When asking of one’s favorite football player, kickers and punters likely rank near the bottom of most lists; however, the tale of Washington State punter Oscar Draguicevich III could certainly challenge that narrative.
After four weeks, the redshirt sophomore is silently leading the nation in net punting average at 45.58 yards per boot. He came out of absolutely nowhere considering this is his first year with the program.
Fittingly, his roundabout path to Division I football was more than earned.
Born the son of an MLS player, Draguicevich III grew up with a focus on soccer playing it for three years in high school. After a serious ACL injury, he elected to turn toward football for his senior year earning second-team All-District honors.
“Up until his senior year it was all geared toward soccer,” his father Oscar Draguicevich said. “He was a late bloomer. Unfortunately for his high school coach, he didn’t really take off with his kicking and punting until later on in his senior year after football was done.”
Upon graduating from Hutto High School just outside Austin, Texas in 2016, Draguicevich III received a scholarship to play ball for the Cardinals at Incarnate Word University. He made the most of his opportunity putting 17 punts inside the 20-yard line as a freshman. His long for the year was monstrous 68-yard bomb.
After earning second-team All-Southland Conference honors, Draguicevich III set his sights on a higher stage. He wanted to play for a bigger school and asked for a transfer despite having no clear path or offers.
“When he said he wanted to do it, I said ‘Let’s go. Let’s go take that giant leap of faith. I believe in you’,” voiced his father.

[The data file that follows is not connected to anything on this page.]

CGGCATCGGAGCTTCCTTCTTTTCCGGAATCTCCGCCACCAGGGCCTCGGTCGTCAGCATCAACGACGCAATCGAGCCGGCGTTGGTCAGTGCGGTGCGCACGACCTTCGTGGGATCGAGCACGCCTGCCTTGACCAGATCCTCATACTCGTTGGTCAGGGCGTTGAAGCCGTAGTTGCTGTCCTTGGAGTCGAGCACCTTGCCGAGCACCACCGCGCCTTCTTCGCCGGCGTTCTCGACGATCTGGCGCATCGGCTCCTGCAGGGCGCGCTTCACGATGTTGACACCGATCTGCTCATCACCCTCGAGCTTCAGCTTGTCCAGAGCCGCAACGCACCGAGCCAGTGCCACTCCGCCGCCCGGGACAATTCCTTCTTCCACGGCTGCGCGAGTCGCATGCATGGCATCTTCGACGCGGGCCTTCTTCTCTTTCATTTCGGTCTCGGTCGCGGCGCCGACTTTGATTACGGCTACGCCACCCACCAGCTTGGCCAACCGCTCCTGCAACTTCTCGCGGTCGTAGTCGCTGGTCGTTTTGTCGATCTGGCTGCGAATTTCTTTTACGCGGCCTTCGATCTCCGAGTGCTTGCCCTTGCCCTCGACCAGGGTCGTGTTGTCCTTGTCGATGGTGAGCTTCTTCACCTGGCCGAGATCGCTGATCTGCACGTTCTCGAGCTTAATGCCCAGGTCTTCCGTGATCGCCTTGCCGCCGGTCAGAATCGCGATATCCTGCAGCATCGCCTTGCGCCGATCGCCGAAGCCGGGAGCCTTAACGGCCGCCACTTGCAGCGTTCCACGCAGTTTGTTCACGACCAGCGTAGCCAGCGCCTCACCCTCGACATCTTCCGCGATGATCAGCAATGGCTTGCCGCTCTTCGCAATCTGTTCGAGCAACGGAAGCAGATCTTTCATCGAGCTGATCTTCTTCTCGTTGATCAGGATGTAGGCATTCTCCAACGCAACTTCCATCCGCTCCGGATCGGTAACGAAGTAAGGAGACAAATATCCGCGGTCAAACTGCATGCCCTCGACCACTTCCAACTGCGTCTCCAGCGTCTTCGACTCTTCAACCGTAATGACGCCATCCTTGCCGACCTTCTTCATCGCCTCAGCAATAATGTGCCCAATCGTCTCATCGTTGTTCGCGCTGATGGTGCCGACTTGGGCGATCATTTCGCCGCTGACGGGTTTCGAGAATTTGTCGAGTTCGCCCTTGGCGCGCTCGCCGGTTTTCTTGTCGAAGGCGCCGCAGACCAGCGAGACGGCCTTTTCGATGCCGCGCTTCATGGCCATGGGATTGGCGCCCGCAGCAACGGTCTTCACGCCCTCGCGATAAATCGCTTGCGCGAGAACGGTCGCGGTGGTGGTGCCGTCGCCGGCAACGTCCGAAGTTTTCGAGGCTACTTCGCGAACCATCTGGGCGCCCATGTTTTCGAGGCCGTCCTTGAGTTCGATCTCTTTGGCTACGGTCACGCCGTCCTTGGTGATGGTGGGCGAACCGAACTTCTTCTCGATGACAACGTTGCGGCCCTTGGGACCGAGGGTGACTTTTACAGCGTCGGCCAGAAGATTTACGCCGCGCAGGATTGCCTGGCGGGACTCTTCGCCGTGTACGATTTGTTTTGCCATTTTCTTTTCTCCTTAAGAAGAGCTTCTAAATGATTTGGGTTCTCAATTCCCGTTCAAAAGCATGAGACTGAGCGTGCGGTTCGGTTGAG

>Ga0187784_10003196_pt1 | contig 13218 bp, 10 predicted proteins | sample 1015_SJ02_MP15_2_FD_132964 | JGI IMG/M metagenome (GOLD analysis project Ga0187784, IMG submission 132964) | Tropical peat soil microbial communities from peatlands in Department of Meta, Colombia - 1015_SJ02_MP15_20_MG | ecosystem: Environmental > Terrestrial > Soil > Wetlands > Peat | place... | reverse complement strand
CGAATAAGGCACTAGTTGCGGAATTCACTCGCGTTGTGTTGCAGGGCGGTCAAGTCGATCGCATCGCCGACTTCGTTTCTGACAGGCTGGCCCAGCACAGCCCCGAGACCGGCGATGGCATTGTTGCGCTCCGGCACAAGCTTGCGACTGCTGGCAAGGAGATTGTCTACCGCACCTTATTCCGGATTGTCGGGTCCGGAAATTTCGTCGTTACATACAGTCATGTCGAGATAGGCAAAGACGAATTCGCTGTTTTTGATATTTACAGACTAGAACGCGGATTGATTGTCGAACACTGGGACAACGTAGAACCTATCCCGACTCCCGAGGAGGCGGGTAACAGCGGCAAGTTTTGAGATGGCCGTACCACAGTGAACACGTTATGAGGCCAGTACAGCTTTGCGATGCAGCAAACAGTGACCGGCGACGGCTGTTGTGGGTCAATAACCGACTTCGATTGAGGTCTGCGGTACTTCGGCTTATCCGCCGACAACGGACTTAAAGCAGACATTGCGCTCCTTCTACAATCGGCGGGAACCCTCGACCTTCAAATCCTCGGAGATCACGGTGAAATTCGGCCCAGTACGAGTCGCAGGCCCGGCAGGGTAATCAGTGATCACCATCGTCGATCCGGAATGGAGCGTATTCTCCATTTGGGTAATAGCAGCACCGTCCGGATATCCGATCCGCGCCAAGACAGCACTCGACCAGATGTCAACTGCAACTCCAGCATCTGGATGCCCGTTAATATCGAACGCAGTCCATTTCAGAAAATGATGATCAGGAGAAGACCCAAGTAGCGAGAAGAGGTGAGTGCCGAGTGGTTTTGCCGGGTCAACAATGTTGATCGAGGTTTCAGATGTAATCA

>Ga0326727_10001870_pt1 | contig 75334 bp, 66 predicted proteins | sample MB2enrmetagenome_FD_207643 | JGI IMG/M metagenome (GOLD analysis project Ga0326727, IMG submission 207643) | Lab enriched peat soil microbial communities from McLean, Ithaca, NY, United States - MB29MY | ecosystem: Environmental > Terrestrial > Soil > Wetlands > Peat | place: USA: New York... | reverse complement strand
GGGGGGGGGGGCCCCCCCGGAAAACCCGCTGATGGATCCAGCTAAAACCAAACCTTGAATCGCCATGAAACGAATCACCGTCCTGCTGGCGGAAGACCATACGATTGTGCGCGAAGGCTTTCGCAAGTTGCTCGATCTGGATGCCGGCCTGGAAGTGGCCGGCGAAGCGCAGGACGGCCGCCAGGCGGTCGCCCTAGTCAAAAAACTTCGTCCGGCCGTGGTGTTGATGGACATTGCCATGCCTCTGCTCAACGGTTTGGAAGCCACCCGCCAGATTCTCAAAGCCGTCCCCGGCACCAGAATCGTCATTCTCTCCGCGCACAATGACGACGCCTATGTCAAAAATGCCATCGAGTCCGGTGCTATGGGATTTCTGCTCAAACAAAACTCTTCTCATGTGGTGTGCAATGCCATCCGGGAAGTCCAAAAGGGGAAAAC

The following season, Draguicevich III found himself at Temple Junior College; a school close to home without a football program. On his own, he continued to train relentlessly for an entire year with no motivation outside his own convictions.
“He trained harder than anyone I know. Not even having a facility to train at, we would have to go back to his high school,” admitted his father. “If it wasn’t open, we would jump the fence to get in and practice on a real field.”
Perhaps the hardest working punter of the 2017-2018 season was not even on a roster.
Hoping to catch the eye of a major program, Draguicevich III attended several camps and showcases. He even won a few competitions in the process. Through these camps, he was connected with Mississippi State, UTEP and of course Wazzu.
The original plan was to play at UTEP, but that soon fell through as the program had no more scholarships to give. Toward the end, Washington State and Mississippi State were the last two schools standing.
“The first day we met coach [Matt Brock] we thought he was somebody who was as driven as Oscar,” his father said. “So we thought they would make a good pair.”
And after just one visit to Pullman, Oscar Draguicevich III was ready to be Coug.
“He always trained like he wanted to be the best punter possible,” his father concluded. “I think he found exactly the right place.”
The punter is quick to show admiration of his surrounding team and coaching staff. And though he feels he has done well, Draguicevich III is not satisfied. He shows no interest in taking his foot off the gas.
With that mentality and skillset, it’s hard to argue Oscar Draguicevich III was born to be anything but a punter.
Perhaps this is just the beginning.
“When [Oscar Draguicevich III] was probably about six years old, we should have known he was going to a be a punter. We went to see the doctor to get his ears looked at and basically had to get him in a headlock. We forgot to grab his legs and when the doctor came over he got buried in the ribs. Oscar just about shot him across the room. I mean, he knocked the air out of the doctor.” – Oscar Draguicevich